Review of ARTStor Digital Library


The ARTStor Digital library includes close to 300 collections with about 2 million images. The Digital Library consists of Private Collections held by many prestigious museums, universities, artists’ libraries, and photo archives. One can find images of objects contributed by The Art Institute of Chicago, The Metropolitan Museum of Art, the Peabody Museum for Archaeology and Ethnology, The Warburg Institute, The Rijksmuseum from the Netherlands, among many others.

The Digital Library also includes several Public Collections that store some 1.3 million images, videos, documents and audio files from libraries’ special collections, faculty research, and other institutional materials. Public collections are cataloged, managed, and shared by institutions such as Cornell University, Colby College, RISD, and MIT using JStor Forum.

Here you can find a complete list of the Collections included in the Digital Library.


ARTStor was first started by the Andrew W. Mellon Foundation during the 1990s. The initial goal was to facilitate the use of digital images for research and teaching in the arts and humanities. Since then, the number of contributors has grown to include some of the most prestigious museums in North America, Europe and Asia. Here you can find more on ARTStor’s Mission and History.


Materials available in the database range from antiquity to the twentieth century and include objects from all five continents. The Digital Library includes digital versions of a wide range of objects from paintings and sculptures, to photography, architecture, audio, and video. Some collections consist of more than 10,000 items, while others can hold less than 100.

Each collection is curated to include a selection of objects held at particular institutions. These items have been selected for their importance to the educational mission of ARTStor. According to the “About ARTStor” page, items included in the collections have also been “rights-cleared for use in education and research”. However, items held in collections outside the United States may still be protected by the laws of the countries where they are held. Users are advised to check the Terms and Conditions of each collections to ensure proper use if individual items.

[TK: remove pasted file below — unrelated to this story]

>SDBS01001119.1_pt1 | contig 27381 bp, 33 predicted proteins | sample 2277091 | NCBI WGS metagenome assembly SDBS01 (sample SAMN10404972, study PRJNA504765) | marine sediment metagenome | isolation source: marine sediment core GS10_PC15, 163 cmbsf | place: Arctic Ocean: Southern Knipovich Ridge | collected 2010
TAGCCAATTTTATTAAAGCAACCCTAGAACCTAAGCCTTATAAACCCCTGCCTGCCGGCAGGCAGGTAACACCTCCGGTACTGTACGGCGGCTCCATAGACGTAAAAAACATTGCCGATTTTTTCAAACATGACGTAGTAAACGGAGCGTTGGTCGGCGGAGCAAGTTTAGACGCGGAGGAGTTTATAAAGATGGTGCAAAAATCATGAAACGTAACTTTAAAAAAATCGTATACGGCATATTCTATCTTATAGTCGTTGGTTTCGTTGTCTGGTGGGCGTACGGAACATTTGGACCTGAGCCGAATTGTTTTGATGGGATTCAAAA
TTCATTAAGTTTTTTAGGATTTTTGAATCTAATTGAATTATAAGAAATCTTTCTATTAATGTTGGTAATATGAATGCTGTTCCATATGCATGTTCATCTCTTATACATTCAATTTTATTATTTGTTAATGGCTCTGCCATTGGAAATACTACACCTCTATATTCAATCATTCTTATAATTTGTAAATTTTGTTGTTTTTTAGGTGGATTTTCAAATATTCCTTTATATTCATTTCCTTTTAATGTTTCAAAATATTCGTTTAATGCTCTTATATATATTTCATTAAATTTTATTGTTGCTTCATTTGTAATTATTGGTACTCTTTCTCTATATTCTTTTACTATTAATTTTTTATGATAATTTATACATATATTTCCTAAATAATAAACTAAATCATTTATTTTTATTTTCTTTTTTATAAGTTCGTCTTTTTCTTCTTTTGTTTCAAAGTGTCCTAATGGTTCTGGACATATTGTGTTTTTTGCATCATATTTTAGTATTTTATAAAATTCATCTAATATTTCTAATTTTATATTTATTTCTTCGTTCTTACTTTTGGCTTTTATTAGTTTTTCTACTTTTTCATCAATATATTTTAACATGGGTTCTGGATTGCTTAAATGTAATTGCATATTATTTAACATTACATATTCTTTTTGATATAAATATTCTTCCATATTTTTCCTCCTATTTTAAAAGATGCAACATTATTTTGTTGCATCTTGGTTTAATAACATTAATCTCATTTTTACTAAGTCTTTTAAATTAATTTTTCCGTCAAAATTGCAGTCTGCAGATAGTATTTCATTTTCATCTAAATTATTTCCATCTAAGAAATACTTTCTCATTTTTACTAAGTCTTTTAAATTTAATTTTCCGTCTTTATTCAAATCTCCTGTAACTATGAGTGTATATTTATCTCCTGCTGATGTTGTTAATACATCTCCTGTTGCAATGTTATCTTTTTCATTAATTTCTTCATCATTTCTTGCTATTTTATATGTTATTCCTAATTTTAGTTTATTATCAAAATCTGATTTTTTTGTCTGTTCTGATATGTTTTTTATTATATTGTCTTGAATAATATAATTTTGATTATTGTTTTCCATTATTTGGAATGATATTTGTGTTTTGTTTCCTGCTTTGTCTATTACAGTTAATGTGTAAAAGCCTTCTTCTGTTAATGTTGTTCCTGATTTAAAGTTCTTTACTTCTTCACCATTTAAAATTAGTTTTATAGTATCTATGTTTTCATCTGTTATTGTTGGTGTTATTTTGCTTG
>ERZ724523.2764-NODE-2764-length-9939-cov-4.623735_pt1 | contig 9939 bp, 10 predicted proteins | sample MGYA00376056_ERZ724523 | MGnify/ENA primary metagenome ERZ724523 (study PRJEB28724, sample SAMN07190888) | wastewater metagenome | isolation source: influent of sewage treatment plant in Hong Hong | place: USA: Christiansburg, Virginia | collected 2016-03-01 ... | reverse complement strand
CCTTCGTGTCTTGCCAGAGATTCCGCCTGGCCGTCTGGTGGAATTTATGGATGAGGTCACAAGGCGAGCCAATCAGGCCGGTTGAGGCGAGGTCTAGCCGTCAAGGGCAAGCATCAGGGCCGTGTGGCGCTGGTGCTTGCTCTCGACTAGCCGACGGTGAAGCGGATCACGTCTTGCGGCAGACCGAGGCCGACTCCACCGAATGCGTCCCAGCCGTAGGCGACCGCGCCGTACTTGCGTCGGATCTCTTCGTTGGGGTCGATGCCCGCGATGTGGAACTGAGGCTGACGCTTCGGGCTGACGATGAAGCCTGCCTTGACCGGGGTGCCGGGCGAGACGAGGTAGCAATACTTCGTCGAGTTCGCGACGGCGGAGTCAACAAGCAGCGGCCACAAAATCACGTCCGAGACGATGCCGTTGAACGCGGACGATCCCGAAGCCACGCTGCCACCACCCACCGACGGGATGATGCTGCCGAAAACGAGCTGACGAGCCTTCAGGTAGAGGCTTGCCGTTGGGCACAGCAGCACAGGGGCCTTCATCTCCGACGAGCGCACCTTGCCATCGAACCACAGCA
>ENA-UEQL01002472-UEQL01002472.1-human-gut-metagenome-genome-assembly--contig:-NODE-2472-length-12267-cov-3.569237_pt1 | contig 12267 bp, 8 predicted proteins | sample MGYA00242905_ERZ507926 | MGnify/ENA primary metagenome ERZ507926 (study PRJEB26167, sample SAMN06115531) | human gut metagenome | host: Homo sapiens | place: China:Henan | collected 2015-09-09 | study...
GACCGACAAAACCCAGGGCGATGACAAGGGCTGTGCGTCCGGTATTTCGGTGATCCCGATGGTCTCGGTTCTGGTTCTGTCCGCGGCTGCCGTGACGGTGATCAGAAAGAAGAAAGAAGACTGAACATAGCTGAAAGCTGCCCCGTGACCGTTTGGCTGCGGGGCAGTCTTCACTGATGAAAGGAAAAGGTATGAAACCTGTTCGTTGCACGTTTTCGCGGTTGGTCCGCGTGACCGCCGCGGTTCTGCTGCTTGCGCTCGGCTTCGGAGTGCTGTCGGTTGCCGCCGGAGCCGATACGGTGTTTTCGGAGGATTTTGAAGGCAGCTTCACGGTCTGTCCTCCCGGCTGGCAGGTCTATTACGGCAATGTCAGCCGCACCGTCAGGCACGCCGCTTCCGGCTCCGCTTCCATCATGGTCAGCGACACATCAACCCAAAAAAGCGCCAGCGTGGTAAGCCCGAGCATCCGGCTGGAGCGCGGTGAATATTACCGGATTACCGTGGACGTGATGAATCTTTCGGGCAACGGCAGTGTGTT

ARTSTOR is published by ITHAKA a non-profit organization that aims to facilitate the use of digital technologies for researchers and teachers. 

Search and View Options.

  • It is possible to run both Keyword and Advanced Searches of the Digital Library. An Advanced search can be done by Creator, Title, Location, Repository, Subject, Material, Style/Period, Work Type, Technique, Number, SSID, and Repository ID. It is also possible to narrow searches by date, collection, classification, and geographical location. 
  • The “About ARTStor” page in the site states that “images come with high-quality metadata from the collection catalogers, curators, institutions, and artists themselves.” Given the diversity of objects and repositories, there are some differences in the types of Metadata used in different collections. Equally, not all collections provide the same degree of information on their Metadata practices.
  • ARTStor images can also be found through JStor.
  • The Support page includes detailed instructions on how to conduct different kinds of searches.
  • The Search options in ARTStor are useful and easy to use. There are many ways to expand and limit searches. There is also the possibility to browse collections, which I found very useful.
  • The ease for Browsing and Viewing items in the Private Collections is not always consistent. In some cases, when a user chooses to explore a particular collection, they are directed to an institutional site outside of the ARTStor interface, where there browsing and viewing experience is different from what is the standard in ARTStor. I found that a couple of the links to external sites were no longer active. There is a way to contact ARTStor to inform them of these problems.

Other tools and features.

  • Powerpoint Assistance: It is possible to download images directly into a Powerpoint presentation together with citation data.
  • IIIF Image viewer: this allows to see images in full screen and compare up to ten items at once.
  • Groups: It allows the user to organize groups of images for specific lectures, courses, or to share through a course management system. Groups of images can also be turned into flashcards to help students study and also create citations in different citation styles.


  • Access to the Private Collections is granted to contributing institutions and libraries through subscription. Pricing for institutions in the United States is calculated using the Carnegie classification and is as follows: Very Large: $16000, Large $11,500, Medium $6,950, Small $4,250 and Very small $2,500. 
  • In 2018 ARTStor started to offer free access to its public collections and to the collections from JStor Forum contributing institutions. 

Other Reviews

Terms of Use and Citation.

  • Given that individual items have been contributed by different institutions, there are also different citation requirements. Fortunately, it is possible to have the site generate the correct citation.
  • Each collection has been curated to include items that have been cleared for educational, research and other non-commercial uses. However, items from foreign institutions may still be subject to different copyright laws and rules. Individual items include the necessary information about rights and permissions.

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